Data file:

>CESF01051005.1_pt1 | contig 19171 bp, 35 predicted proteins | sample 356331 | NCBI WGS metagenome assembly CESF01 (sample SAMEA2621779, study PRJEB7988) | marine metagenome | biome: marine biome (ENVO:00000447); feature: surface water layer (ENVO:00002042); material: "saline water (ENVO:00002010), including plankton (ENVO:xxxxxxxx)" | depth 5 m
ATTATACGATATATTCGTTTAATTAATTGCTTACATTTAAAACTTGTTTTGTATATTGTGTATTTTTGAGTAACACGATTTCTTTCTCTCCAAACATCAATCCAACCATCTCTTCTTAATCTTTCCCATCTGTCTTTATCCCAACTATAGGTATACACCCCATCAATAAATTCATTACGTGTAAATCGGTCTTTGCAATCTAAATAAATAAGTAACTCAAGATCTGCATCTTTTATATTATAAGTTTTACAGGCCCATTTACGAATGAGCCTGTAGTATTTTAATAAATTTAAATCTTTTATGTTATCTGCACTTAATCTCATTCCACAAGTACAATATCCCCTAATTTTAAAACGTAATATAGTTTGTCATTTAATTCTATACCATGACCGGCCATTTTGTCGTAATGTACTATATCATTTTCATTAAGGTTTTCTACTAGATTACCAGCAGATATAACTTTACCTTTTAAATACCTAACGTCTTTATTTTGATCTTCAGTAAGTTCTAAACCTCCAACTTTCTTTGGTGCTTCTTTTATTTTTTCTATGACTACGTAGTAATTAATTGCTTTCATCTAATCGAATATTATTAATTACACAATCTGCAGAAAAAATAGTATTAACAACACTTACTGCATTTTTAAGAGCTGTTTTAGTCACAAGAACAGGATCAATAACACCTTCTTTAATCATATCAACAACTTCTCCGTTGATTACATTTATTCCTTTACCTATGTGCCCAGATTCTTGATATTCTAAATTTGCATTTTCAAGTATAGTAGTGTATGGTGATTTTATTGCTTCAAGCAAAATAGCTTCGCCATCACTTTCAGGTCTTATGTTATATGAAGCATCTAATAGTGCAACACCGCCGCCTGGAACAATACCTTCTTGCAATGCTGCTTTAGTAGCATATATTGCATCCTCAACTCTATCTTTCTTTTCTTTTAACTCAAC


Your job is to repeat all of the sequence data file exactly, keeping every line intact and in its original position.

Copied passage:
>CESF01051005.1_pt1 | contig 19171 bp, 35 predicted proteins | sample 356331 | NCBI WGS metagenome assembly CESF01 (sample SAMEA2621779, study PRJEB7988) | marine metagenome | biome: marine biome (ENVO:00000447); feature: surface water layer (ENVO:00002042); material: "saline water (ENVO:00002010), including plankton (ENVO:xxxxxxxx)" | depth 5 m
ATTATACGATATATTCGTTTAATTAATTGCTTACATTTAAAACTTGTTTTGTATATTGTGTATTTTTGAGTAACACGATTTCTTTCTCTCCAAACATCAATCCAACCATCTCTTCTTAATCTTTCCCATCTGTCTTTATCCCAACTATAGGTATACACCCCATCAATAAATTCATTACGTGTAAATCGGTCTTTGCAATCTAAATAAATAAGTAACTCAAGATCTGCATCTTTTATATTATAAGTTTTACAGGCCCATTTACGAATGAGCCTGTAGTATTTTAATAAATTTAAATCTTTTATGTTATCTGCACTTAATCTCATTCCACAAGTACAATATCCCCTAATTTTAAAACGTAATATAGTTTGTCATTTAATTCTATACCATGACCGGCCATTTTGTCGTAATGTACTATATCATTTTCATTAAGGTTTTCTACTAGATTACCAGCAGATATAACTTTACCTTTTAAATACCTAACGTCTTTATTTTGATCTTCAGTAAGTTCTAAACCTCCAACTTTCTTTGGTGCTTCTTTTATTTTTTCTATGACTACGTAGTAATTAATTGCTTTCATCTAATCGAATATTATTAATTACACAATCTGCAGAAAAAATAGTATTAACAACACTTACTGCATTTTTAAGAGCTGTTTTAGTCACAAGAACAGGATCAATAACACCTTCTTTAATCATATCAACAACTTCTCCGTTGATTACATTTATTCCTTTACCTATGTGCCCAGATTCTTGATATTCTAAATTTGCATTTTCAAGTATAGTAGTGTATGGTGATTTTATTGCTTCAAGCAAAATAGCTTCGCCATCACTTTCAGGTCTTATGTTATATGAAGCATCTAATAGTGCAACACCGCCGCCTGGAACAATACCTTCTTGCAATGCTGCTTTAGTAGCATATATTGCATCCTCAACTCTATCTTTCTTTTCTTTTAACTCAAC